RCM Spotlight: The #1 Metric in Revenue Cycle Management
For 15 years, I have swum around in the acronym soup of healthcare RCM Metrics: NCR, GCR, A/R over 120 days, DSO, DAR, FPRR, FPAR. It has been my goal to help providers understand and gleam insights from these metrics. The challenge with all these metrics I have learned is that each is flawed. Each has a way of being “gamed” by billing staff or billing companies. There is one metric, however, that doesn’t lie; one metric that tells the entire story; one metric that every medical practice should look at on a regular basis. That metric is Reimbursement per Encounter.
You can’t run away from Reimbursement per Encounter. You can’t write it off to make it better. You can’t move it to “A/R” or the "Patient Bucket." You either have it or you don’t. It is truly where the rubber hits the road, and if you know your practices metric and the specialty benchmark range, you can quickly diagnose the problem.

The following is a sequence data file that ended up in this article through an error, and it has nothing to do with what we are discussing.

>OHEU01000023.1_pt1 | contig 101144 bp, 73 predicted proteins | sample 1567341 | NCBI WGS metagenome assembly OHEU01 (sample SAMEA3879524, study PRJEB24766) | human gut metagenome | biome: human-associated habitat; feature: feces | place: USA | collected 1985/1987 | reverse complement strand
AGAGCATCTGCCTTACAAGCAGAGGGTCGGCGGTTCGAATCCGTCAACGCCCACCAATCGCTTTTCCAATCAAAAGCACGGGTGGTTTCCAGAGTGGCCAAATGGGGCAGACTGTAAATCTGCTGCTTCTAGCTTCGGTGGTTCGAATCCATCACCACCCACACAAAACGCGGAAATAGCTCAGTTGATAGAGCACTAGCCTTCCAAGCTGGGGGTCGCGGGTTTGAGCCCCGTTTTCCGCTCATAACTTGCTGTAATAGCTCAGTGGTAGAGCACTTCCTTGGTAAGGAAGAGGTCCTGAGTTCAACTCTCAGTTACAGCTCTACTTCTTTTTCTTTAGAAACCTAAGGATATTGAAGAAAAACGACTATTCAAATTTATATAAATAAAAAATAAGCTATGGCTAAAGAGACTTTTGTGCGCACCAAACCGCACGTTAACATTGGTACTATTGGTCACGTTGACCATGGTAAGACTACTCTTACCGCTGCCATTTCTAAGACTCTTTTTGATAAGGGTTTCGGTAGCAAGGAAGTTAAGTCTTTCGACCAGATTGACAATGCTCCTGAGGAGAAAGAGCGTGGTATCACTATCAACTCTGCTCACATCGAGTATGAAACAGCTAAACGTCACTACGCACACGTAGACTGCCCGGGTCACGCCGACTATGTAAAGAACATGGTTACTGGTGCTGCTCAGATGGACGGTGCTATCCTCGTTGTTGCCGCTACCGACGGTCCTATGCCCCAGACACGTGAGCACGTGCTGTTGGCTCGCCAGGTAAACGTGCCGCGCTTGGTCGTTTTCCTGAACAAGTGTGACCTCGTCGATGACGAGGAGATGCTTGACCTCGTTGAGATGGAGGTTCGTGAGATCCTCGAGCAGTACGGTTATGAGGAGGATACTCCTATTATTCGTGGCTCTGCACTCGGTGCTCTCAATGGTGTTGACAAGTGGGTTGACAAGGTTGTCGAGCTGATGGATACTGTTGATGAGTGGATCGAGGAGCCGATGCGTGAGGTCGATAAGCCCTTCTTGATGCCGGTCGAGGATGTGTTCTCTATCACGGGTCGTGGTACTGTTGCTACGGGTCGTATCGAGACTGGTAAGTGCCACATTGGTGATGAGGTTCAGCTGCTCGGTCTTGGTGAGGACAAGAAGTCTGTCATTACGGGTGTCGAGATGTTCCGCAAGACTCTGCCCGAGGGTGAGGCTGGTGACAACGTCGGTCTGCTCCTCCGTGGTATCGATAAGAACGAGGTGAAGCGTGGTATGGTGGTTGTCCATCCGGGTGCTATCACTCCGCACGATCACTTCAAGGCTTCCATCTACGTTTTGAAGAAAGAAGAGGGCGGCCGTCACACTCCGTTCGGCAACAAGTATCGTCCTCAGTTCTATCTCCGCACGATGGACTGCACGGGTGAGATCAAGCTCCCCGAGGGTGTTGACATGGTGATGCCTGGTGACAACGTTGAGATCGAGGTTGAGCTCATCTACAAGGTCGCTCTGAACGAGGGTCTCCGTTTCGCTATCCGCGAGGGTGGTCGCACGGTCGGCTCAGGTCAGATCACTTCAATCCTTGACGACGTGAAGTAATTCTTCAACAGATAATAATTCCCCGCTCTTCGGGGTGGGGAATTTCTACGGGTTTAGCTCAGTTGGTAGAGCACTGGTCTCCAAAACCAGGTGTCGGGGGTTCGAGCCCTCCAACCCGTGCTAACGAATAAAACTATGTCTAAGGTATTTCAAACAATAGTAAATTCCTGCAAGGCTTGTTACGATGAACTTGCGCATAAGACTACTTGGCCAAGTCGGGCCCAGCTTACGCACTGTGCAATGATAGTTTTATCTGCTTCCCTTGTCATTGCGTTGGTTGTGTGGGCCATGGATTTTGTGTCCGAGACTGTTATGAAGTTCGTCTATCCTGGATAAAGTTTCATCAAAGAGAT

For example, if you are a primary care practice and your Reimbursement per Encounter (RPE) is under $125 per encounter, I know you have a problem. I might not know exactly where the problem is but I know that number is under the standard. Now I can get down to asking the questions that will lead you to the solution. Let’s say Practice XYZ has an RPE of $105. I would quickly flag the practice and walk them through this rubric to diagnose the problem:
- Is the practice payer mix to standard?
- Is the practice E/M distribution to standard?
- Do I see large issues in RCM like Net Collection Rate, Days in Accounts Receivable, or A/R over 120 days?
- Are there credentialing issues impacting claims?
- Are Commercial Payer contracts up-to-date?
Boom! With five simple questions, I’m getting down to really solving the practice's problems and Reimbursement per Encounter led me there.
At Kareo Managed Billing, we are able to take this data and create a material plan within 15 minutes of entering the data. It is an incredibly powerful way to view the financial health of your practice and then decide if attention is needed.
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